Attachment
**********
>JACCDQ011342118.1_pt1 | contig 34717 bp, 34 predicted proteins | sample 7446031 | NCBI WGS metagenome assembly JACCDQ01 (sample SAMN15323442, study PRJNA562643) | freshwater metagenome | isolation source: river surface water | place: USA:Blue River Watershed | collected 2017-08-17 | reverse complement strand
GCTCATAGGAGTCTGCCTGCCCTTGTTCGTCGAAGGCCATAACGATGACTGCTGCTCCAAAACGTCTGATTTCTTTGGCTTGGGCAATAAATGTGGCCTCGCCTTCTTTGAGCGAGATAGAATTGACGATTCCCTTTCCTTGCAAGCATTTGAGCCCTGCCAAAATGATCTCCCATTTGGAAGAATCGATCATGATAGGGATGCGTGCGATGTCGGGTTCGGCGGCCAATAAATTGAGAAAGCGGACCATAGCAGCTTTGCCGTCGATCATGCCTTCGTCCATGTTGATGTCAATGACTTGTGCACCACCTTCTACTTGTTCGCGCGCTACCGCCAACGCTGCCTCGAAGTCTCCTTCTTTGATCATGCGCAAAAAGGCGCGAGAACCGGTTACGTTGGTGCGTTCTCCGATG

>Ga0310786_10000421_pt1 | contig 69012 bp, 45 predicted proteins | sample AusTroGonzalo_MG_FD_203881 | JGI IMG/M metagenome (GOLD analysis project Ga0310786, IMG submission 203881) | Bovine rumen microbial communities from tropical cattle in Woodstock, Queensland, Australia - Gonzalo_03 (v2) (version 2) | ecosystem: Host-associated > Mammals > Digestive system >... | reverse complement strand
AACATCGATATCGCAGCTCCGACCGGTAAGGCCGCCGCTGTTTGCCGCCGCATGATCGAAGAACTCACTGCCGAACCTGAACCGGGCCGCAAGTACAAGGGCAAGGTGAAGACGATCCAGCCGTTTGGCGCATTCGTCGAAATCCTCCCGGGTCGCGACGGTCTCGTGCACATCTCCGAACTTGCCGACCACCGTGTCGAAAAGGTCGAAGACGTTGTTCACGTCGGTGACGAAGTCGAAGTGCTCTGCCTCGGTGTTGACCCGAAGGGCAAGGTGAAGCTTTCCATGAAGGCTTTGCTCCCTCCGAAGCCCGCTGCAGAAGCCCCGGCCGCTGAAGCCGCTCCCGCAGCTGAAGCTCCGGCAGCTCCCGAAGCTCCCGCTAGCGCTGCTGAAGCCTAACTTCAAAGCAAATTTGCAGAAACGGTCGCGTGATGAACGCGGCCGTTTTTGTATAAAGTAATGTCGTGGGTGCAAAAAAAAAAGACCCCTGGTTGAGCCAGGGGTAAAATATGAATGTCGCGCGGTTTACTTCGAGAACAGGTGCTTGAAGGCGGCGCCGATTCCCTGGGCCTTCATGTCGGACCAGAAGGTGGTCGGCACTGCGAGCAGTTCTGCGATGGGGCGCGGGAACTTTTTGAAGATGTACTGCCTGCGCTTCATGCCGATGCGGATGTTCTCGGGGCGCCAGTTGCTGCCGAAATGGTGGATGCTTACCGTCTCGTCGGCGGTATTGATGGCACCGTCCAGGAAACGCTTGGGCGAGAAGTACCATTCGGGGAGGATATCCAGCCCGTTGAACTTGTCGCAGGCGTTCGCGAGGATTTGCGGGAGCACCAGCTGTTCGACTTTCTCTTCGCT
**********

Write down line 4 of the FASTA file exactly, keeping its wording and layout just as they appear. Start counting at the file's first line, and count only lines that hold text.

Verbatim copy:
AACATCGATATCGCAGCTCCGACCGGTAAGGCCGCCGCTGTTTGCCGCCGCATGATCGAAGAACTCACTGCCGAACCTGAACCGGGCCGCAAGTACAAGGGCAAGGTGAAGACGATCCAGCCGTTTGGCGCATTCGTCGAAATCCTCCCGGGTCGCGACGGTCTCGTGCACATCTCCGAACTTGCCGACCACCGTGTCGAAAAGGTCGAAGACGTTGTTCACGTCGGTGACGAAGTCGAAGTGCTCTGCCTCGGTGTTGACCCGAAGGGCAAGGTGAAGCTTTCCATGAAGGCTTTGCTCCCTCCGAAGCCCGCTGCAGAAGCCCCGGCCGCTGAAGCCGCTCCCGCAGCTGAAGCTCCGGCAGCTCCCGAAGCTCCCGCTAGCGCTGCTGAAGCCTAACTTCAAAGCAAATTTGCAGAAACGGTCGCGTGATGAACGCGGCCGTTTTTGTATAAAGTAATGTCGTGGGTGCAAAAAAAAAAGACCCCTGGTTGAGCCAGGGGTAAAATATGAATGTCGCGCGGTTTACTTCGAGAACAGGTGCTTGAAGGCGGCGCCGATTCCCTGGGCCTTCATGTCGGACCAGAAGGTGGTCGGCACTGCGAGCAGTTCTGCGATGGGGCGCGGGAACTTTTTGAAGATGTACTGCCTGCGCTTCATGCCGATGCGGATGTTCTCGGGGCGCCAGTTGCTGCCGAAATGGTGGATGCTTACCGTCTCGTCGGCGGTATTGATGGCACCGTCCAGGAAACGCTTGGGCGAGAAGTACCATTCGGGGAGGATATCCAGCCCGTTGAACTTGTCGCAGGCGTTCGCGAGGATTTGCGGGAGCACCAGCTGTTCGACTTTCTCTTCGCT